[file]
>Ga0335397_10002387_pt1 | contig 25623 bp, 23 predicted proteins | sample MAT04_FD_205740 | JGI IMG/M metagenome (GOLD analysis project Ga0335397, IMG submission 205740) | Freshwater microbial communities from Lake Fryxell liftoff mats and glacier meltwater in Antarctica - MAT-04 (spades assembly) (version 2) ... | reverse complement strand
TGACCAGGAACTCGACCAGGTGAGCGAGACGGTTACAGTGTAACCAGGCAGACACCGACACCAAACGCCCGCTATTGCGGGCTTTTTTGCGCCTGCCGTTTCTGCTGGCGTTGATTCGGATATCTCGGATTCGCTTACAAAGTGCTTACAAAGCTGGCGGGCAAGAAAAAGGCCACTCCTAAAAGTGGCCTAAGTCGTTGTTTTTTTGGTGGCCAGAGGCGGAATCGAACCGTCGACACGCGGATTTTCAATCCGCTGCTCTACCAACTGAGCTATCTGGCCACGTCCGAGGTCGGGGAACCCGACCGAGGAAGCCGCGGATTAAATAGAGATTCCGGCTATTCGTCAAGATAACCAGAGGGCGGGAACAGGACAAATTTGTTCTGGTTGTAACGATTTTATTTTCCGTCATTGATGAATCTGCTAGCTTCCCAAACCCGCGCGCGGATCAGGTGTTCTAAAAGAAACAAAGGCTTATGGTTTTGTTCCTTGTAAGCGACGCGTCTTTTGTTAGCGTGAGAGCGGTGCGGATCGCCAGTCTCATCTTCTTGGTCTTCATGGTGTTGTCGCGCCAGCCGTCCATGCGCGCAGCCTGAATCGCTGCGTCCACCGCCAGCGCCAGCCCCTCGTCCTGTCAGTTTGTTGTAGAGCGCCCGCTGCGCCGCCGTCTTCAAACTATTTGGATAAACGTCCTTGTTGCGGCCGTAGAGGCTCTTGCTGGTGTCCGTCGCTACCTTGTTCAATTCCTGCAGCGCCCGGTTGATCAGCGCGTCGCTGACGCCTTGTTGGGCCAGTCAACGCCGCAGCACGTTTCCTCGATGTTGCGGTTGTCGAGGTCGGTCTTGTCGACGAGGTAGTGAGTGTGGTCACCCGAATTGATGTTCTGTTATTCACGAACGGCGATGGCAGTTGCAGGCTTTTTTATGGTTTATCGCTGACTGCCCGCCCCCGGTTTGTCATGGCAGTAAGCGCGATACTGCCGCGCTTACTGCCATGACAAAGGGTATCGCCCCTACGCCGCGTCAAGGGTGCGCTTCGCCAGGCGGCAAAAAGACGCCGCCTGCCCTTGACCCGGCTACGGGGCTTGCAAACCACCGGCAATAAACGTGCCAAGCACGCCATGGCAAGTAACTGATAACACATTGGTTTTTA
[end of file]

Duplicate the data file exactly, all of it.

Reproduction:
>Ga0335397_10002387_pt1 | contig 25623 bp, 23 predicted proteins | sample MAT04_FD_205740 | JGI IMG/M metagenome (GOLD analysis project Ga0335397, IMG submission 205740) | Freshwater microbial communities from Lake Fryxell liftoff mats and glacier meltwater in Antarctica - MAT-04 (spades assembly) (version 2) ... | reverse complement strand
TGACCAGGAACTCGACCAGGTGAGCGAGACGGTTACAGTGTAACCAGGCAGACACCGACACCAAACGCCCGCTATTGCGGGCTTTTTTGCGCCTGCCGTTTCTGCTGGCGTTGATTCGGATATCTCGGATTCGCTTACAAAGTGCTTACAAAGCTGGCGGGCAAGAAAAAGGCCACTCCTAAAAGTGGCCTAAGTCGTTGTTTTTTTGGTGGCCAGAGGCGGAATCGAACCGTCGACACGCGGATTTTCAATCCGCTGCTCTACCAACTGAGCTATCTGGCCACGTCCGAGGTCGGGGAACCCGACCGAGGAAGCCGCGGATTAAATAGAGATTCCGGCTATTCGTCAAGATAACCAGAGGGCGGGAACAGGACAAATTTGTTCTGGTTGTAACGATTTTATTTTCCGTCATTGATGAATCTGCTAGCTTCCCAAACCCGCGCGCGGATCAGGTGTTCTAAAAGAAACAAAGGCTTATGGTTTTGTTCCTTGTAAGCGACGCGTCTTTTGTTAGCGTGAGAGCGGTGCGGATCGCCAGTCTCATCTTCTTGGTCTTCATGGTGTTGTCGCGCCAGCCGTCCATGCGCGCAGCCTGAATCGCTGCGTCCACCGCCAGCGCCAGCCCCTCGTCCTGTCAGTTTGTTGTAGAGCGCCCGCTGCGCCGCCGTCTTCAAACTATTTGGATAAACGTCCTTGTTGCGGCCGTAGAGGCTCTTGCTGGTGTCCGTCGCTACCTTGTTCAATTCCTGCAGCGCCCGGTTGATCAGCGCGTCGCTGACGCCTTGTTGGGCCAGTCAACGCCGCAGCACGTTTCCTCGATGTTGCGGTTGTCGAGGTCGGTCTTGTCGACGAGGTAGTGAGTGTGGTCACCCGAATTGATGTTCTGTTATTCACGAACGGCGATGGCAGTTGCAGGCTTTTTTATGGTTTATCGCTGACTGCCCGCCCCCGGTTTGTCATGGCAGTAAGCGCGATACTGCCGCGCTTACTGCCATGACAAAGGGTATCGCCCCTACGCCGCGTCAAGGGTGCGCTTCGCCAGGCGGCAAAAAGACGCCGCCTGCCCTTGACCCGGCTACGGGGCTTGCAAACCACCGGCAATAAACGTGCCAAGCACGCCATGGCAAGTAACTGATAACACATTGGTTTTTA